It has been quite a week. Last Sunday we celebrated Jesus’ triumphal entry into Jerusalem as the Messiah. People were celebrating, waving branches in the air, and in a few days the same crowds were shouting that He should be crucified. It’s quite something of a reversal. Jesus is tortured and killed, and laid in a nearby tomb. All the disciples’ joy and hope has evaporated. Mary of Magdala goes to the tomb early in the morning, to be close to Jesus, to anoint the body for burial. She gets to the tomb and sees the stone rolled away. Where’s Jesus? He’s not there. So she runs to Peter and John to tell them.
Mary sees the stone rolled away, in the darkness, she doesn’t understand but says to Simon Peter ‘they have taken away the Lord out of the sepulchre and we know not where they have laid him’. Her concern is for the dead body of Jesus. She does not know, she does not yet believe. As Mary has run away from the tomb, John and Simon Peter run towards it. John sees the cloths but does not go in. Peter goes in first and sees everything. Then John sees and believes: he believes that God has raised Jesus from the dead. It is his love for Our Lord and Saviour which allows him to see with the eyes of faith, to make sense of the impossible, of the incomprehensible.
Peter and John go back home, but Mary stays there, weeping. She sees the angels, and finally she sees Jesus, but does not recognise Him. It is good that this takes place in a garden, as it was in a garden that Adam and Eve ate from the tree and sin and death came into the world. Now, in a garden, Christ the second Adam, having conquered sin and death on the Cross, rises to new life. The first tree was a tree of death, whereas the Cross is the Tree of Life, and through it, we as Christians, through our baptism share in Christ’s death and His risen life.
It is extraordinary and wonderful news. Jesus Christ has conquered sin and death. Humanity is reconciled to God, and given the hope of eternal life in Christ. It should cause us to celebrate because God who took flesh in the womb of the Virgin Mary, and was born in Bethlehem, has died and risen again for us. For you and me. We do not need to be afraid of death, because we are assured that beyond it there is life in God. Love has conquered, love has won, and we are an Easter people, and Alleluia is our song. Because of what happened today Christians celebrate on every Sunday, and have for nearly two thousand years, on ten thousand successive Sundays, the fact that Christ is risen, and nothing can be the same because of this wonderful fact.
Death and hell could not hold Him, and so we rejoice. Our hearts are filled with joy because the tomb is empty, and Christ is risen. In dying and rising again, Jesus has changed history; he has changed our relationship with God, and with one another. He has broken down the gates of Hell to lead souls to Heaven, restoring humanity to the loving embrace of God, to open the way to heaven for all humanity, where we may share in the outpouring of God’s love, which is the very life of the Trinity. His death means that our death is not the end, that we have an eternal destiny, a joy and bliss beyond our experience or understanding: to share in the life and love of God forever –- this is what God does for us, for love of us.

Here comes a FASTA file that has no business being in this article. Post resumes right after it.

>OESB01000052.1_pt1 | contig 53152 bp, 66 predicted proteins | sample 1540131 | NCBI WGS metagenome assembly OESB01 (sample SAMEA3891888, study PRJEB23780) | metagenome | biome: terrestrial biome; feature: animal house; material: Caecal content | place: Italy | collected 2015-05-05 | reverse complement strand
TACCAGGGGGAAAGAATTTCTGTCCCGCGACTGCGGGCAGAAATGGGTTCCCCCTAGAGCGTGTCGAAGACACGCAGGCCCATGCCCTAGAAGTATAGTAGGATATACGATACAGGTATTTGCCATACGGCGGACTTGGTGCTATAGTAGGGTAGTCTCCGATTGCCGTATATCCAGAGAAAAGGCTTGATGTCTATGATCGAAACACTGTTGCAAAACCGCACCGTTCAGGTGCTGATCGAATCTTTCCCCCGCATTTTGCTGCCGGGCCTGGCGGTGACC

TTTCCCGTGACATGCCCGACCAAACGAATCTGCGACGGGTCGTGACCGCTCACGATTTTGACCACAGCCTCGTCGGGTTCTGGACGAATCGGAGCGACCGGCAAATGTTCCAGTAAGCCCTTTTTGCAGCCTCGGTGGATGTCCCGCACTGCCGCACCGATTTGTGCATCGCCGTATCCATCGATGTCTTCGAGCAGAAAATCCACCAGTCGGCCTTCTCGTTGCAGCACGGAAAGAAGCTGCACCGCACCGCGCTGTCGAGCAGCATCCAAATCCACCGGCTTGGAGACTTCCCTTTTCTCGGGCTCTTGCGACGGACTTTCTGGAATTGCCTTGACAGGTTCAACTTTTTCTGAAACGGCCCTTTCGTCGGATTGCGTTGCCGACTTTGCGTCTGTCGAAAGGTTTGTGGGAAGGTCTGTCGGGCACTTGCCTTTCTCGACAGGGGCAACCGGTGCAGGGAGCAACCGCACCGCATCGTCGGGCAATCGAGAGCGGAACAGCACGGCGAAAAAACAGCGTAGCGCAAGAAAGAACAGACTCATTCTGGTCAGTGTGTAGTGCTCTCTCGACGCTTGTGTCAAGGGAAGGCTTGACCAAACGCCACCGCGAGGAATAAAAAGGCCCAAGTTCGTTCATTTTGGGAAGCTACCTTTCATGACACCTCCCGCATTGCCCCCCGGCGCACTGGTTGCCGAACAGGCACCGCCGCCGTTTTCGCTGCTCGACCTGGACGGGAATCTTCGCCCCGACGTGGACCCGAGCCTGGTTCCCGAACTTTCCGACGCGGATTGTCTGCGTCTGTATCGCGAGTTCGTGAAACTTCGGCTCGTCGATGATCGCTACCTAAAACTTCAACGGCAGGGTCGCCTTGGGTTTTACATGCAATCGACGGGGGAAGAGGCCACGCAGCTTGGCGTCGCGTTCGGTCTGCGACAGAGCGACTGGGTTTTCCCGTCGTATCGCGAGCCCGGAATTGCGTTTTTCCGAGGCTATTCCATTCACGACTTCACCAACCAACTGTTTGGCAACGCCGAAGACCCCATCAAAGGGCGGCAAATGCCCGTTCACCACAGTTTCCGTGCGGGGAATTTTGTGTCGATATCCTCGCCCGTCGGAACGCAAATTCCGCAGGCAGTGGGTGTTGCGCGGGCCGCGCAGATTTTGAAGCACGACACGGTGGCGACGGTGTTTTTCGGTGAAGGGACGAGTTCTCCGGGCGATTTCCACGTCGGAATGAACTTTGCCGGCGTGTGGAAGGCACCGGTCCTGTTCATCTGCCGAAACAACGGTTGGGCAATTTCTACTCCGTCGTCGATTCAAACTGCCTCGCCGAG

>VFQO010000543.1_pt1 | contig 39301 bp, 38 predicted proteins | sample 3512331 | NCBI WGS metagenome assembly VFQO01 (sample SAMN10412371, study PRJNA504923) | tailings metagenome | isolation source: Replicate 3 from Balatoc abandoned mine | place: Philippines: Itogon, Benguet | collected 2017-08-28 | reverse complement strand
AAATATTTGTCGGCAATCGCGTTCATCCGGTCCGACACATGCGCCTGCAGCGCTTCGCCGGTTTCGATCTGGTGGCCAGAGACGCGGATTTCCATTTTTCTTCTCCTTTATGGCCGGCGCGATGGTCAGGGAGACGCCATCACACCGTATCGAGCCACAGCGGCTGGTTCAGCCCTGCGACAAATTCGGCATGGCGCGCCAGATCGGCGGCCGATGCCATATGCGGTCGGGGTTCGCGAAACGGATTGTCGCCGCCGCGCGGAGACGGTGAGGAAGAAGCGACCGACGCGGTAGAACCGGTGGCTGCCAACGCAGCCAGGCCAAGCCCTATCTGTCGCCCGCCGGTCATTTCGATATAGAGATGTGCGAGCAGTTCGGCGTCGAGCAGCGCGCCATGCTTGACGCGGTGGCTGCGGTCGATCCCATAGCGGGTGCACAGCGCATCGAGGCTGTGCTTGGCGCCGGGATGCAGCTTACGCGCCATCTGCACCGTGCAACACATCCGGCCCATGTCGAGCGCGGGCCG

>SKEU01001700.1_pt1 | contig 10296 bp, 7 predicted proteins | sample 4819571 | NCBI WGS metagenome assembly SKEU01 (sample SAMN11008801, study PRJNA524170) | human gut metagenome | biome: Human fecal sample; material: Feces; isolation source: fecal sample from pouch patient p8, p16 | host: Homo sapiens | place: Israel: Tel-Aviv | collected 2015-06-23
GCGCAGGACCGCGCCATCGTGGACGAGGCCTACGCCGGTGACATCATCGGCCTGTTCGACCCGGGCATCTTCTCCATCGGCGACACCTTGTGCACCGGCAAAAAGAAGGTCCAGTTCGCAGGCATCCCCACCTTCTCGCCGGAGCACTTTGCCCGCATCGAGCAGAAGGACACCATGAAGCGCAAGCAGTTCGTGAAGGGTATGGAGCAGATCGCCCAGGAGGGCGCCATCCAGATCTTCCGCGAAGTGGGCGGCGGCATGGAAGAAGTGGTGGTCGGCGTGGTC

WE are people loved by God, loved so much that there is nothing God would not do for us. He rescues us from death to give us life, life with Him, forever. So we should celebrate this most wonderful news, and it should affect us and change us. Nothing can ever be the same because of what happens today. We are changed by it, and called to live Christ’s risen life in the world. We are called to be something different, something out of this world, living by different standards and in different ways, living lives of love not selfishness, self-satisfaction and sin. In our baptism we died with Christ and were raised to new life with him, we are to live this life, and to share it with others: ours is a gift far too precious to be kept to ourselves, it is to be shared with the whole world, every last human soul, that they too may believe, perfecting creation, and bringing all of prodigal humanity into the embrace of a loving Father, filled with His Spirit, conformed to the pattern of His Son. This is our life, our calling, to have the singularity of purpose of those first disciples, who saw and believed, who let God in Christ change their lives and share this great free gift of God’s love.
So let our hearts be filled with joy, having died with Christ and raised to new life with him. Let us take that new life, and live it, in our thoughts, our words, and deeds, and share that life with others that the world may believe, that what happened outside a city two thousand years ago has changed all of human history and is still changing lives today. Christ died and is alive so that we and all the earth may have life and have it to the full, sharing in the life and love of God the Father, God the Son, and God the Holy Spirit, to whom be ascribed as is most right and just, all might, majesty, glory, dominion, and power, now and forever.